Steel Slag - Material Description

ORIGIN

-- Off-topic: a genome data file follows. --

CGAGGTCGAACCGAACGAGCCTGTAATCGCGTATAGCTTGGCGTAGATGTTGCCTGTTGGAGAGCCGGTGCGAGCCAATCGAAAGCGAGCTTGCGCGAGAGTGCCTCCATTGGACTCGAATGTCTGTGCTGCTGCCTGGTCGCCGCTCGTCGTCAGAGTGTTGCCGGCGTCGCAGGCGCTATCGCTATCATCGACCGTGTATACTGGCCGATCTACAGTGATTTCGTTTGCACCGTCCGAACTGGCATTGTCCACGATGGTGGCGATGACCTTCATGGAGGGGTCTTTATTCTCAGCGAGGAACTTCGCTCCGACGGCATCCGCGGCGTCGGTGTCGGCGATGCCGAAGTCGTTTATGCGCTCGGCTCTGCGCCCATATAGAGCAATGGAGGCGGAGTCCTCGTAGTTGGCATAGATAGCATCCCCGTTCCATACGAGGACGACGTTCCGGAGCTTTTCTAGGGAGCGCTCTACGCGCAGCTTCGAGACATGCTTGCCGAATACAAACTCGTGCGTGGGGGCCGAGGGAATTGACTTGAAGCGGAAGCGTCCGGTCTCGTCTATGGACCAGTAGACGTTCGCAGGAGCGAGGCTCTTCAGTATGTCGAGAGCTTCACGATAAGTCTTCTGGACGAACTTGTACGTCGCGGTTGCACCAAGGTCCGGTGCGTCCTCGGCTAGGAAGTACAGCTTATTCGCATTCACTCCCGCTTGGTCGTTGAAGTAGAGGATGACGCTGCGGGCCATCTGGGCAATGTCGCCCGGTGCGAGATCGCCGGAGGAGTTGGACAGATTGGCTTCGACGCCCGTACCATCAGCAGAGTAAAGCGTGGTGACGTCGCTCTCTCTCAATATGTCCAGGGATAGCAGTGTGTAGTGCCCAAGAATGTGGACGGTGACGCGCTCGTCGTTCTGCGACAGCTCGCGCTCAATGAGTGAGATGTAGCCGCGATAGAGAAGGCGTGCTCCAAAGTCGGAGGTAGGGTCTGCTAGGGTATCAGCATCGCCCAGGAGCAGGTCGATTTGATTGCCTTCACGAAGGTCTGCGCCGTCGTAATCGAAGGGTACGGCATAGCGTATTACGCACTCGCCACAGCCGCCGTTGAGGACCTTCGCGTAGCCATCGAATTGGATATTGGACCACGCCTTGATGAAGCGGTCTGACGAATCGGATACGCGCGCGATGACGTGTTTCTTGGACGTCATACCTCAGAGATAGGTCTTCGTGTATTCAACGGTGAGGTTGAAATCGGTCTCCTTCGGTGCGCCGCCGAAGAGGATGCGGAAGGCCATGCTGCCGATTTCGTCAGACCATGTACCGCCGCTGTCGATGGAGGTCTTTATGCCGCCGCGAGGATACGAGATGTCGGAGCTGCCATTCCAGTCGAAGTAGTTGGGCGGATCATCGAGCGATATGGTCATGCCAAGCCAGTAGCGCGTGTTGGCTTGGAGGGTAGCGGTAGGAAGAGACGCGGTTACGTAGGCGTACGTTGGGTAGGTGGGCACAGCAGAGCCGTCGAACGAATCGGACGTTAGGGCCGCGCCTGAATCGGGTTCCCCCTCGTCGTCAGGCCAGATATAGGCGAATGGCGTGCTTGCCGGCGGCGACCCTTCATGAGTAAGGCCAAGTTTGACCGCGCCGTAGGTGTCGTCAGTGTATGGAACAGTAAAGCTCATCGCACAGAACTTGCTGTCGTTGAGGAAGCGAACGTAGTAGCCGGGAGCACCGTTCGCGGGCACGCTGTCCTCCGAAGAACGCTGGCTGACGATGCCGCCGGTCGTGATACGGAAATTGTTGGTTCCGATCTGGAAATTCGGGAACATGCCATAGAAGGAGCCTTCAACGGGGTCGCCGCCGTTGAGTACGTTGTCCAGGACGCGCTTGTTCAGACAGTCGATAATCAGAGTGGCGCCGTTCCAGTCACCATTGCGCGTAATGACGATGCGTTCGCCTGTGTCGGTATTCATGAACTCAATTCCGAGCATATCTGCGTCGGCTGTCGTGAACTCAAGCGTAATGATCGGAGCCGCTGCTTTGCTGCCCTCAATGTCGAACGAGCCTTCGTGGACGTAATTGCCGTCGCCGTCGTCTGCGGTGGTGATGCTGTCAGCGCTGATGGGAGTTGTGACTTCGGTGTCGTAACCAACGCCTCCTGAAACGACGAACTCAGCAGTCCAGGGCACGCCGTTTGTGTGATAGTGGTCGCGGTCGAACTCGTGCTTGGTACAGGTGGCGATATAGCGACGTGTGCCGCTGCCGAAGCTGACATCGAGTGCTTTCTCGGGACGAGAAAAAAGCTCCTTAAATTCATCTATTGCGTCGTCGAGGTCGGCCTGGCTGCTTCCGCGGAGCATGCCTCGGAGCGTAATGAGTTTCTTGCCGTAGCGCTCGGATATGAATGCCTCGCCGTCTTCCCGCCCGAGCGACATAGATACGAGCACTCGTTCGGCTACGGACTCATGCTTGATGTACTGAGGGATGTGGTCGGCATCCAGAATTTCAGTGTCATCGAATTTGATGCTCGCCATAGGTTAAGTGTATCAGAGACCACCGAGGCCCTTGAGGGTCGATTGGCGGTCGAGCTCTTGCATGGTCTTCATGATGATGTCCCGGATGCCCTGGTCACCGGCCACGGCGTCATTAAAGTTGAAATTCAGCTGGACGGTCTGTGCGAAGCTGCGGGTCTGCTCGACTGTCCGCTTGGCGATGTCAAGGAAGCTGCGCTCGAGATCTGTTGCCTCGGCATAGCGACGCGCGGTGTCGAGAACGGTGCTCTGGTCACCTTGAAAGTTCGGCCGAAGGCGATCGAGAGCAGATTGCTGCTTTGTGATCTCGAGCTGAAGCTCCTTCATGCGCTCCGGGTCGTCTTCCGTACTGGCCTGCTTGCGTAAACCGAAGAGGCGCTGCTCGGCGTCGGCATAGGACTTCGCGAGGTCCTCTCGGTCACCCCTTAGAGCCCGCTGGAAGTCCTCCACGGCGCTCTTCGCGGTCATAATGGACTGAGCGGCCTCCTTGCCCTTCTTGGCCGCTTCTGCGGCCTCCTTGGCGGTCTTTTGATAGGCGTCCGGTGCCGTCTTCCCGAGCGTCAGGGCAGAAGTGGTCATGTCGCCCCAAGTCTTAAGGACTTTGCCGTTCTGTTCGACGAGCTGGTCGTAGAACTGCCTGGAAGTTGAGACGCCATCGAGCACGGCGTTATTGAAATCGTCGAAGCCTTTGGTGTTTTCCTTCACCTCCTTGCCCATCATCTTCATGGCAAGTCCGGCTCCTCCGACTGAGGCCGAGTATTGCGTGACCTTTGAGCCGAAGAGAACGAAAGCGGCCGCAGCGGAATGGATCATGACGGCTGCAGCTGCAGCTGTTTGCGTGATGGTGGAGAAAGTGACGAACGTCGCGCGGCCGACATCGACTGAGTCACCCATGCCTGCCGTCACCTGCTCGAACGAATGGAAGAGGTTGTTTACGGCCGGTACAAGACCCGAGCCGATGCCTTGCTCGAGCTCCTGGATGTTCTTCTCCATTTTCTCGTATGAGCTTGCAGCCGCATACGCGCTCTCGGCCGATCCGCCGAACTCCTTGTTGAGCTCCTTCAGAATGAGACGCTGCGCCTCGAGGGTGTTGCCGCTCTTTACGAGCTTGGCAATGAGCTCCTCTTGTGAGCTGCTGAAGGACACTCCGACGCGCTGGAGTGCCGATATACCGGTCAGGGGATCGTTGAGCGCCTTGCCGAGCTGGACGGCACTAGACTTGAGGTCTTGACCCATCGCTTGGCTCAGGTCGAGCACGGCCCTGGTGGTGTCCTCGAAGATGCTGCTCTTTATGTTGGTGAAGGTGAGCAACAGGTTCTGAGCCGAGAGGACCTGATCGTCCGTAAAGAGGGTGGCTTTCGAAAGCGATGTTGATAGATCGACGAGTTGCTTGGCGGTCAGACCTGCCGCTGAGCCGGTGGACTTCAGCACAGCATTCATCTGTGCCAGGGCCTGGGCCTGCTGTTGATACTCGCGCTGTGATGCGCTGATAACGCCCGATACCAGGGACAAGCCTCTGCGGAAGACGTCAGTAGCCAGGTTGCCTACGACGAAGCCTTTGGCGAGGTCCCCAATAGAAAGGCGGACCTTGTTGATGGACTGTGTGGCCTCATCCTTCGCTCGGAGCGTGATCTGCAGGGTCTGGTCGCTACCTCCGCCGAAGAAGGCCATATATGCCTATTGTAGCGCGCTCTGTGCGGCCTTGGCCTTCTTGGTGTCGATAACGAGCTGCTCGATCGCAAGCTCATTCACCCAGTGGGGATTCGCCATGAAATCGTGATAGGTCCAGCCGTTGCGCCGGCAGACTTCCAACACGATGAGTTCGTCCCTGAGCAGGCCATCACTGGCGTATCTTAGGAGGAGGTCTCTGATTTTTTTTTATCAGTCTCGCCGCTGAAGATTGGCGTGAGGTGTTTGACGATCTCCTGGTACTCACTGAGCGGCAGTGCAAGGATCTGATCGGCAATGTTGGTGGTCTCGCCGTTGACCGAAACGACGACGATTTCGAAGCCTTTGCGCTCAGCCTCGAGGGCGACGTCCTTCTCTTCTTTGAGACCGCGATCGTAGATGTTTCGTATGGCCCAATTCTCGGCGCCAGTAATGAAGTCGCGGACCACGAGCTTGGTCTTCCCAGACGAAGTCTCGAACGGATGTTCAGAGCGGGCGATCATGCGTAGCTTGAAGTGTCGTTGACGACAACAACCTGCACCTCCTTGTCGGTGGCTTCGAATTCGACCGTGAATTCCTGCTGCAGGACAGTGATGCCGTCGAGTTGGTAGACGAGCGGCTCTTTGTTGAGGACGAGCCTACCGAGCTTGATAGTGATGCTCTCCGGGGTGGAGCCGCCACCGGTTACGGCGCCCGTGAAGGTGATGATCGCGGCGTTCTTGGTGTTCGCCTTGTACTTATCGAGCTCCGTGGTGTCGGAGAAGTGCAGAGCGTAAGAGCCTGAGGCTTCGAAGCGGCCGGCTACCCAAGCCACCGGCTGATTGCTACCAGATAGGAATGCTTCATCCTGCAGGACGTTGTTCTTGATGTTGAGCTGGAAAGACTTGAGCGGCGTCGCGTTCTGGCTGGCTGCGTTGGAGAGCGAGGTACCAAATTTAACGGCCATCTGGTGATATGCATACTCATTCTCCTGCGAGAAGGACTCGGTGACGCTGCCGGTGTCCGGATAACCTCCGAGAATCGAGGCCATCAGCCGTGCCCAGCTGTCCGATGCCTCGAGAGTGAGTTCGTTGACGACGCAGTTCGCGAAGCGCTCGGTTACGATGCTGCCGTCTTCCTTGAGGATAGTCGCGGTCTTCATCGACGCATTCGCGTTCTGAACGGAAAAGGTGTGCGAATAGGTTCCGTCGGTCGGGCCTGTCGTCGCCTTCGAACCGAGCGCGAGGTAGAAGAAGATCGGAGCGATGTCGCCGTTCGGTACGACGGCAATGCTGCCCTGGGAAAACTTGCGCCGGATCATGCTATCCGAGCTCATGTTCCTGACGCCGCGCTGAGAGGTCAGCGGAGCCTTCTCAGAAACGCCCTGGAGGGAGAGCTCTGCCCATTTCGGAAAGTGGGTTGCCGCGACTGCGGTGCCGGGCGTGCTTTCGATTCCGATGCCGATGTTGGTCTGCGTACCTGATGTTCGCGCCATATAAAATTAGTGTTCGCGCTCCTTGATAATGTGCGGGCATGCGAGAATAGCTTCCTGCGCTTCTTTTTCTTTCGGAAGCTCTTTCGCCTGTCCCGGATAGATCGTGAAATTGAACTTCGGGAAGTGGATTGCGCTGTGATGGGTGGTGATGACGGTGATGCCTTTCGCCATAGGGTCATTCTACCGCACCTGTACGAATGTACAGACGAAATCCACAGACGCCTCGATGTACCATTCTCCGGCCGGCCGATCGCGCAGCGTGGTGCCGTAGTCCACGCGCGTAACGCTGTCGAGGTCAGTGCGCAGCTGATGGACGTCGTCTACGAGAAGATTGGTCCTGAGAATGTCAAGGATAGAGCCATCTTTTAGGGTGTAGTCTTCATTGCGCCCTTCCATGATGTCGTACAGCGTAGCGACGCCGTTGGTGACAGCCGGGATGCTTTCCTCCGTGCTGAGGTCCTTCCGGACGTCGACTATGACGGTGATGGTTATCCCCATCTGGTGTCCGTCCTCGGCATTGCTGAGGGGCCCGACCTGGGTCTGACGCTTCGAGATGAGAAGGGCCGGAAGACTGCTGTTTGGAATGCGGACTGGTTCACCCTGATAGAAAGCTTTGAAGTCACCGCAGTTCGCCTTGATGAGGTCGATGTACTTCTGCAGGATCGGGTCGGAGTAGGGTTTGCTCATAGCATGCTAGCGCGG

Steel slag, a by-product of steel making, is produced during the separation of the molten steel from impurities in steel-making furnaces. The slag occurs as a molten liquid melt and is a complex solution of silicates and oxides that solidifies upon cooling. Virtually all steel is now made in integrated steel plants using a version of the basic oxygen process or in specialty steel plants (mini-mills) using an electric arc furnace process. The open hearth furnace process is no longer used. In the basic oxygen process, hot liquid blast furnace metal, scrap, and fluxes, which consist of lime (CaO) and dolomitic lime (CaO.MgO or "dolime"), are charged to a converter (furnace). A lance is lowered into the converter and high-pressure oxygen is injected. The oxygen combines with and removes the impurities in the charge. These impurities consist of carbon as gaseous carbon monoxide, and silicon, manganese, phosphorus and some iron as liquid oxides, which combine with lime and dolime to form the steel slag. At the end of the refining operation, the liquid steel is tapped (poured) into a ladle while the steel slag is retained in the vessel and subsequently tapped into a separate slag pot. There are many grades of steel that can be produced, and the properties of the steel slag can change significantly with each grade. Grades of steel can be classified as high, medium, and low, depending on the carbon content of the steel. High-grade steels have high carbon content. To reduce the amount of carbon in the steel, greater oxygen levels are required in the steel-making process. This also requires the addition of increased levels of lime and dolime (flux) for the removal of impurities from the steel and increased slag formation. There are several different types of steel slag produced during the steel-making process. These different types are referred to as furnace or tap slag, raker slag, synthetic or ladle slags, and pit or cleanout slag. Figure 1 presents a diagram of the general flow and production of different slags in a modern steel plant. The steel slag produced during the primary stage of steel production is referred to as furnace slag or tap slag. This is the major source of steel slag aggregate. After being tapped from the furnace, the molten steel is transferred in a ladle for further refining to remove additional impurities still contained within the steel. This operation is called ladle refining because it is completed within the transfer ladle. During ladle refining, additional steel slags are generated by again adding fluxes to the ladle to melt. These slags are combined with any carryover of furnace slag and assist in absorbing deoxidation products (inclusions), heat insulation, and protection of ladle refractories. The steel slags produced at this stage of steel making are generally referred to as raker and ladle slags.